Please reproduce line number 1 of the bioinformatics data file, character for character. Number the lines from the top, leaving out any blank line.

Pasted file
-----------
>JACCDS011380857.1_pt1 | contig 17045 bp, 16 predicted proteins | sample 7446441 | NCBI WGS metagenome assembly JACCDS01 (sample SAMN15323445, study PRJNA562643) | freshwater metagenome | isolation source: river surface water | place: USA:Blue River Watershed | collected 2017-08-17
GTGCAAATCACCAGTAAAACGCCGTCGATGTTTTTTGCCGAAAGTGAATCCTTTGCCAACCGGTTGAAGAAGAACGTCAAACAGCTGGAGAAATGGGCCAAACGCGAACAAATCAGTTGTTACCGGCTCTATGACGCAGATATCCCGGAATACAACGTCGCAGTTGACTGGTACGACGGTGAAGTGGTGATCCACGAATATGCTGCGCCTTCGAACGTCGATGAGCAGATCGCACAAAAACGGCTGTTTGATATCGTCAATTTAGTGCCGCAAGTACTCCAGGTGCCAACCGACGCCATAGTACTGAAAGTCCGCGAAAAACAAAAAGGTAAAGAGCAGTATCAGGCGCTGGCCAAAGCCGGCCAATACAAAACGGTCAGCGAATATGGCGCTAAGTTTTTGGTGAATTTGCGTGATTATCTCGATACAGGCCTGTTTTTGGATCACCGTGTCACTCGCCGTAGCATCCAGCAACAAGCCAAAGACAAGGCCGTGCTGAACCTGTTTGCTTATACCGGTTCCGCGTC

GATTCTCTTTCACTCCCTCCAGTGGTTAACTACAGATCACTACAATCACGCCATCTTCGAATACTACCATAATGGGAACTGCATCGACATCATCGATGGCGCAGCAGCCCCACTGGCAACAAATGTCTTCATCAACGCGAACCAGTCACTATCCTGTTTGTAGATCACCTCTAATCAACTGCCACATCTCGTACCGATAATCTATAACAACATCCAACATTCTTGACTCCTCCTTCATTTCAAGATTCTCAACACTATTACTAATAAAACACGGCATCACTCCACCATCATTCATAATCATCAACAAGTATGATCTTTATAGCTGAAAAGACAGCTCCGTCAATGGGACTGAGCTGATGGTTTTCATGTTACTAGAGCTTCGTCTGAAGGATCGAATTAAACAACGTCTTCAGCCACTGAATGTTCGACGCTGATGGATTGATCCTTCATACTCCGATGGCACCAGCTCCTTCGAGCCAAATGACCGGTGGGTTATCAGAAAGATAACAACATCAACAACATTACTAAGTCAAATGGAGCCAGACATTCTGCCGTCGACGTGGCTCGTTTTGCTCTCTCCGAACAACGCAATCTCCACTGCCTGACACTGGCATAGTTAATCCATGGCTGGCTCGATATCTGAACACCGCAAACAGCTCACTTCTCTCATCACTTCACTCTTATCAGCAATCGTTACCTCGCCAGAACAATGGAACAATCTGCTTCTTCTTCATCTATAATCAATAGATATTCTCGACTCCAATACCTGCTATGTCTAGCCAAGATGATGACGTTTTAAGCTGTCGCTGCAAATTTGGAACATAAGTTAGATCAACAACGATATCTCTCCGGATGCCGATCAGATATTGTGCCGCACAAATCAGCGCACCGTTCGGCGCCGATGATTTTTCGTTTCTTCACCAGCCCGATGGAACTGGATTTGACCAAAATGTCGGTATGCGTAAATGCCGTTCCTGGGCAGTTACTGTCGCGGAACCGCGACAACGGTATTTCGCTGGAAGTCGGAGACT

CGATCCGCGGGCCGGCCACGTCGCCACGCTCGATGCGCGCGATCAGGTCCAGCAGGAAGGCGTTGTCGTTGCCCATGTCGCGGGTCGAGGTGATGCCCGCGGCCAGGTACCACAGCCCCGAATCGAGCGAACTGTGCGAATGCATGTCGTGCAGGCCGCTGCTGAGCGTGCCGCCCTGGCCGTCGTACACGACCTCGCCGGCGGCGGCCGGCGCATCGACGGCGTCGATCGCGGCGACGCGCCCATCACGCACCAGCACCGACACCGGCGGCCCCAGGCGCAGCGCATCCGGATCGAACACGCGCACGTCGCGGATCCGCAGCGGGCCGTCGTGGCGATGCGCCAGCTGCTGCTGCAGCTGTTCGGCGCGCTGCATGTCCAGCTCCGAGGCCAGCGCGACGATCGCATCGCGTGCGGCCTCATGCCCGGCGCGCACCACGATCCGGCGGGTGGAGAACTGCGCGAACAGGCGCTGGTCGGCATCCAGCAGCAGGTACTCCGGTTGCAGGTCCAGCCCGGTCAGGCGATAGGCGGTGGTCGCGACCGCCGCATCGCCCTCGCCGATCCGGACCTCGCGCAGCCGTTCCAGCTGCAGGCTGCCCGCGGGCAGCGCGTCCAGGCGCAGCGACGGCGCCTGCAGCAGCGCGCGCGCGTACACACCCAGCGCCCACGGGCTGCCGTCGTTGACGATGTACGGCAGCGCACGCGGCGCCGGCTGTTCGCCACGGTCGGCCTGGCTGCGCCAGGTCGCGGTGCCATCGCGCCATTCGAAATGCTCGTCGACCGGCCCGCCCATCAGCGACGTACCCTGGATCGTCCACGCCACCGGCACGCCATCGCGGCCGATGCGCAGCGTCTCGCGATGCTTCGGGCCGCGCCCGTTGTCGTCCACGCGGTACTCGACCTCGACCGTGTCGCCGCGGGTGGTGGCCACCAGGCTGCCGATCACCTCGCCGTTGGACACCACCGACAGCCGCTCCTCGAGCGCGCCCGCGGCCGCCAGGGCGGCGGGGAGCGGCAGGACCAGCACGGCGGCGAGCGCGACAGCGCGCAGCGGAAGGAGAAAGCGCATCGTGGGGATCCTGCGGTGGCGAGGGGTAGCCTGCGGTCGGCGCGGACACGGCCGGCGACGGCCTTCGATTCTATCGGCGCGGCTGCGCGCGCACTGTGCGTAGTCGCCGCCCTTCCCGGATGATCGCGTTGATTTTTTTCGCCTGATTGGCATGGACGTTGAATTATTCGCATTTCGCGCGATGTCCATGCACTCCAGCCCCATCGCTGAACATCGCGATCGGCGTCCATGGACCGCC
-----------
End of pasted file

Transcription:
>JACCDS011380857.1_pt1 | contig 17045 bp, 16 predicted proteins | sample 7446441 | NCBI WGS metagenome assembly JACCDS01 (sample SAMN15323445, study PRJNA562643) | freshwater metagenome | isolation source: river surface water | place: USA:Blue River Watershed | collected 2017-08-17